By Autumn Foster
After the "Great Jeep Hack of 2015," the average consumer likely turned his nose up in the air and swore off connected cars. But the automotive industry is confident it will win over those Nervous Nellys and is moving full-speed ahead to bring us the most technologically advanced vehicles imaginable.
And that means cybersecurity companies are racing to win over automakers and consumers alike with advanced security solutions.
Today, startup Karamba Security entered the race, announcing it's ready to launch its approach to in-car security. The company has created an Electronic Control Units (ECU) endpoint solution it says will protect a car's externally connected components. How? Karamba says its solution idntifies attack attempts and blocks exploits from infiltrating the car's network.
Karamba's product embeds directly on the ECU to ensure only approved code and applications can be loaded and run on the controller. The solution blocks any foreign code, regardless of whether it's entered through the internet, USB drive, or service port. The company claims there are no false alarms.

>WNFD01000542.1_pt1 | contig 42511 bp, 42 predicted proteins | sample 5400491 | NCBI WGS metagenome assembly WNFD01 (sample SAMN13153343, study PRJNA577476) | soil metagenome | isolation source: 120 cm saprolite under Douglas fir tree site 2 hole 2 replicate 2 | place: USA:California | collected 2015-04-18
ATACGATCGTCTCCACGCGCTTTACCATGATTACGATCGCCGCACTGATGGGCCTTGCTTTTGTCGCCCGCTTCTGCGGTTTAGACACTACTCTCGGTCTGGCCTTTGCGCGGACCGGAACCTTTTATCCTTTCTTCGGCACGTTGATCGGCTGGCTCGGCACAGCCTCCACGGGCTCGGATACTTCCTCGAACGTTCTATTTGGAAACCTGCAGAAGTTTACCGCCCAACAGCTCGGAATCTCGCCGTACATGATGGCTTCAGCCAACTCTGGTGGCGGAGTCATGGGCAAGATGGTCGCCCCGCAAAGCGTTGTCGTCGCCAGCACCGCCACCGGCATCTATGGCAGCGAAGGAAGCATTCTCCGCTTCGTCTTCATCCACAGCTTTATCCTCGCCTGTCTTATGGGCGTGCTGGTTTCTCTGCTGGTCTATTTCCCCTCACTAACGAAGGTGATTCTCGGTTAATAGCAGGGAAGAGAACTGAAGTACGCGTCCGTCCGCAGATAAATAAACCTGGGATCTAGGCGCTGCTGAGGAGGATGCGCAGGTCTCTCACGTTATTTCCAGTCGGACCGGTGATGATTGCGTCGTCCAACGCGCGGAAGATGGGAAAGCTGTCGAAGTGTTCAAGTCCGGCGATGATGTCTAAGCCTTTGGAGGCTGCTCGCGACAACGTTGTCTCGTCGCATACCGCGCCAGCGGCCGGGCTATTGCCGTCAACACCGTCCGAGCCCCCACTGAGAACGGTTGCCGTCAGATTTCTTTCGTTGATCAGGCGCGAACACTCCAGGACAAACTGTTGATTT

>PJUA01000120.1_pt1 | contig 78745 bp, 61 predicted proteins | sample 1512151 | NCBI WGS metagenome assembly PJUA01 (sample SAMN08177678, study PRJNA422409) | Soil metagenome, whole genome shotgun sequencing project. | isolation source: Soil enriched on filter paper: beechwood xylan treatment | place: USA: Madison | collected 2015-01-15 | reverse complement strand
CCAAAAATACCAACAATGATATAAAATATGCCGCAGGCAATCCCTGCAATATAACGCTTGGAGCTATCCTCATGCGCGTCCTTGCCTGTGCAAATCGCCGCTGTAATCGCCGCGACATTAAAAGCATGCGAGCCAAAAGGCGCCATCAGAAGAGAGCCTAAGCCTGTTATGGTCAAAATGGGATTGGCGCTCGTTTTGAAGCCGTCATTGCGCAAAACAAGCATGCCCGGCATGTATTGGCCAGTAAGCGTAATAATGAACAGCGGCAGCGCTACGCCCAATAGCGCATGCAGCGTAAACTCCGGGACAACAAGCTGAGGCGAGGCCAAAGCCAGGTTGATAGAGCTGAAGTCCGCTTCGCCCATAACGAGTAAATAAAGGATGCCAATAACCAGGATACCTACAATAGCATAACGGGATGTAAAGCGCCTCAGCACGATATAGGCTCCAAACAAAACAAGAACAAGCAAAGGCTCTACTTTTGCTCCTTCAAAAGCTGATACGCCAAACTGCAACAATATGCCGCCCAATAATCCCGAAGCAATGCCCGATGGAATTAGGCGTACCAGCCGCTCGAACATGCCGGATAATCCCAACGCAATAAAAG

Karamba's approach appears to be getting attention. The Connected Vehicle Trade Association gives it a big thumbs up.
"Early detection of cyberattack attempts and prevention of malware without false positive risks are essential to immunize cars against malicious software," explained Scott J. McCormick, President of the CVTA. "We are impressed with Karamba Security's unique approach, which can be used to provide early warnings of attack attempts and prevent malware from infiltrating the safety controllers of both new and existing cars."
We'll have to wait and see who wins the race to secure connected vehicles.